On Friday 7th March 2014, we celebrated a year-long 'Women of Influence' project led by Romsey Mill and the Cambridge Art Salon. This creative showcase featured a series of interviews with women in the Cambridge community, led by a group of teenage girls supported by Romsey Mill’s Social Inclusion programme throughout 2013. It included photography, film, text and art, and documented an exploration into modern day female role models for teenage girls.
Ruthie Collins, Creative Director of the Cambridge Art Salon, said that “Women of Influence is about celebrating these women and giving young women a voice.”
Twelve ‘rebel’ women were interviewed by five ‘inspirational’ girls. For the girls, it increased their confidence, empowered them to set goals and helped them believe they can overcome barriers to achievement. Producing a video has given them team working skills and an opportunity to be leaders within their peer group. They got to think about what makes a good role model. One of the girls, Zoe Smith, thought that “a good role model can advise you on the right way, show you what’s good and not good, is open-hearted, strong-minded and tells you what you need to hear.”
For the women, it gave them the chance to reflect, to open up about their own hopes and to learn from a new generation of girls, as well as from their teenage selves. Caroline Williams from KMPG was one or the women interviewed.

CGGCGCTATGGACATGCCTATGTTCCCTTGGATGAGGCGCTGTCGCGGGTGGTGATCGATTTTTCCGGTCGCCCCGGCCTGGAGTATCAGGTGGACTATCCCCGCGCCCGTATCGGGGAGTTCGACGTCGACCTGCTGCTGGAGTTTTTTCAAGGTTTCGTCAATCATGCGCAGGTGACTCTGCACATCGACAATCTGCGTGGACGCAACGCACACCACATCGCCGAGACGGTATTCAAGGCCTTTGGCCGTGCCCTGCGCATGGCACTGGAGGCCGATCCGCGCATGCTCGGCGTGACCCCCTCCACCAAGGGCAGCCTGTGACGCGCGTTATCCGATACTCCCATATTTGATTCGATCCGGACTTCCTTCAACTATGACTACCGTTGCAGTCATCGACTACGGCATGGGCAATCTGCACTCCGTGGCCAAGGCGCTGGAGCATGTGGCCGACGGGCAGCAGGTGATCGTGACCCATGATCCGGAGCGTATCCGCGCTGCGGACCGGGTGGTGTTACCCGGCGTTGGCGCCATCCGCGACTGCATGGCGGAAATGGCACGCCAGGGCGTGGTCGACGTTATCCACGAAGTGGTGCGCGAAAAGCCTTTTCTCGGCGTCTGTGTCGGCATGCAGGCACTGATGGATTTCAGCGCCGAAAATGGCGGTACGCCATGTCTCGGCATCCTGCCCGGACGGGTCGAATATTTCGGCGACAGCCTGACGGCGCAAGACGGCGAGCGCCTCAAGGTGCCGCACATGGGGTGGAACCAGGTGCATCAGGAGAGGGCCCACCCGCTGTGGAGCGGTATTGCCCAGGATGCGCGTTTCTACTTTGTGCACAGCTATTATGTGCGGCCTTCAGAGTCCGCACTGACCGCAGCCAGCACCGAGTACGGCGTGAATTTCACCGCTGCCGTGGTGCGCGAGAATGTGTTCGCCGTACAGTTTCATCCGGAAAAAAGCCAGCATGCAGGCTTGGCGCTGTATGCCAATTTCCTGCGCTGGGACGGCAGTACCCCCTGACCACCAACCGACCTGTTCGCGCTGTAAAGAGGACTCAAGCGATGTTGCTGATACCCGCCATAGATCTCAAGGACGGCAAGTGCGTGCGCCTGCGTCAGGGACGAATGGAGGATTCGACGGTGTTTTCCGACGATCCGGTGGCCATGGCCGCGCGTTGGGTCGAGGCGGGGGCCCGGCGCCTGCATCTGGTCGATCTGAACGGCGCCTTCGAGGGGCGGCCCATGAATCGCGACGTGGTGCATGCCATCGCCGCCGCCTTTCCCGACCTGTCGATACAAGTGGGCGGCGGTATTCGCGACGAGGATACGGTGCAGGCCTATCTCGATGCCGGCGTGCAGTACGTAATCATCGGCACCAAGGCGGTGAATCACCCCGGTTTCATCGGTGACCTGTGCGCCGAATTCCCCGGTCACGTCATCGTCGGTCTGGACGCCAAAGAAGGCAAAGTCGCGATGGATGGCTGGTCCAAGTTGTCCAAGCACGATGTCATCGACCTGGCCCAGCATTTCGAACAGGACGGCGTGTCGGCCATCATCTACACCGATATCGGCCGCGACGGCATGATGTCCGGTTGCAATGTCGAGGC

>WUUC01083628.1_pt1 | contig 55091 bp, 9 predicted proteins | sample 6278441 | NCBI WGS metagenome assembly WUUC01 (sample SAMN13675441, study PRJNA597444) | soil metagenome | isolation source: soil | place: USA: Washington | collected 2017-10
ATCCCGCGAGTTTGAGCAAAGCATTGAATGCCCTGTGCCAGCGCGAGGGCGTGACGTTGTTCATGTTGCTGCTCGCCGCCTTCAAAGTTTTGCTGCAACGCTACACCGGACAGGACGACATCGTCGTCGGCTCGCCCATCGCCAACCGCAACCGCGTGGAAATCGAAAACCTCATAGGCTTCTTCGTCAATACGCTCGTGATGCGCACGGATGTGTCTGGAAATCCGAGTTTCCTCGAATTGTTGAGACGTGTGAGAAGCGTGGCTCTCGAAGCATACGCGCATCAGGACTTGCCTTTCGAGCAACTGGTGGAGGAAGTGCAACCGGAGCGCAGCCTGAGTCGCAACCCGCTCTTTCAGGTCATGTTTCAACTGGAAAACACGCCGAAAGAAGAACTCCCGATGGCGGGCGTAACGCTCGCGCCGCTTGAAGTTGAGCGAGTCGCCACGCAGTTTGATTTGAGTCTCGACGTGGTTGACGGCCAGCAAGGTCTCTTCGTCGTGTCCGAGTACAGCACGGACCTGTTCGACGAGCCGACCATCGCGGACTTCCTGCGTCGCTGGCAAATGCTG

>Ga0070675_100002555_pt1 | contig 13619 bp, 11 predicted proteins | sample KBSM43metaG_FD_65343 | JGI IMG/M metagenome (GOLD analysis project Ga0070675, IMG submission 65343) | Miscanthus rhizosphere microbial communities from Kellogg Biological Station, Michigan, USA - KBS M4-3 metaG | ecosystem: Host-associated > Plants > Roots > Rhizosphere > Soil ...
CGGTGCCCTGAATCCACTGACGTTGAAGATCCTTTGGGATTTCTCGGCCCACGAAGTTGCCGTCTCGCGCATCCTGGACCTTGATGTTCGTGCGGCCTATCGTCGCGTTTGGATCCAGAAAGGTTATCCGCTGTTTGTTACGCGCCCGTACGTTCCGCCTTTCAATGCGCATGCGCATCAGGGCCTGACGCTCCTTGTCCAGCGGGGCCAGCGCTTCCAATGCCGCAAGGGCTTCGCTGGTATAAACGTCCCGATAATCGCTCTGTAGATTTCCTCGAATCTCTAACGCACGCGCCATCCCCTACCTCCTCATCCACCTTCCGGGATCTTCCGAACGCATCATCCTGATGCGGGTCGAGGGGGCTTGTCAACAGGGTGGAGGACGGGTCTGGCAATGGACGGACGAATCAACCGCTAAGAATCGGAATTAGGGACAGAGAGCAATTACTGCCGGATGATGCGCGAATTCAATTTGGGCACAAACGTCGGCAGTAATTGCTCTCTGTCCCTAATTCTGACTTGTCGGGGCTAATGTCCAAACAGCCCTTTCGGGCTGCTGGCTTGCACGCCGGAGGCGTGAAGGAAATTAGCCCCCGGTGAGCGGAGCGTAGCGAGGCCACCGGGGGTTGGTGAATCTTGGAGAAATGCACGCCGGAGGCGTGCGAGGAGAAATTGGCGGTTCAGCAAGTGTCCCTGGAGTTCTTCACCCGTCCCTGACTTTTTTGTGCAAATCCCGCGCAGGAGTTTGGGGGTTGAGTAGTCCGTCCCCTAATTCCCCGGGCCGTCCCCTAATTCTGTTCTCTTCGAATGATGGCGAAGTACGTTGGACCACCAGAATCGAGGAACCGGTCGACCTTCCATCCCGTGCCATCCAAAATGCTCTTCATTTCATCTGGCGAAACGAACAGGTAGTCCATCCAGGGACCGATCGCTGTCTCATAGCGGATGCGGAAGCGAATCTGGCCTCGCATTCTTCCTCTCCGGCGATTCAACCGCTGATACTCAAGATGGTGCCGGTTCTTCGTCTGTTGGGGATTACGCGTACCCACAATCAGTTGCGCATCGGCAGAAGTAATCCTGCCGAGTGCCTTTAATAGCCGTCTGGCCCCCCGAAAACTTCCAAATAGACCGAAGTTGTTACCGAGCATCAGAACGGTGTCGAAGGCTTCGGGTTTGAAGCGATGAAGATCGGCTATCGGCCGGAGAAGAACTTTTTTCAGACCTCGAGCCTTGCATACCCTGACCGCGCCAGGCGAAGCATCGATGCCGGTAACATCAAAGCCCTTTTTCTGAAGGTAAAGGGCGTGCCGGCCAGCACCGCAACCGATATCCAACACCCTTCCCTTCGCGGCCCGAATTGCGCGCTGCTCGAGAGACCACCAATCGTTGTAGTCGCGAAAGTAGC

“I had thought that after two years of walking up to people and announcing ‘Hi, I’m the auditor!’ nothing could daunt me anymore, but I was wrong...it turns out that a group of teenage girls is a whole different ball game. The girls questioned me on my life and career to date, my hopes and ambitions, and all of the twists and turns life had taken to get me here. They asked some fairly difficult questions!”
This special project has been about empowering young women, exploring the idea that they do not always have adequate access to role models. Positive role models can provide gateways for young people to consider a wider range of possible outcomes for their own futures. In our society, there is much emphasis on celebrity culture but little is done to highlight alternative role models. Ruthie Collins says, “There’s a gap waiting to be filled with authentic, real women that girls can believe in and trust.”
At Romsey Mill, we want to give young women hope for a good future without promising an impossible dream. We want to share practical and realistic guidance that will improve lives and widen the circle of opportunity for women.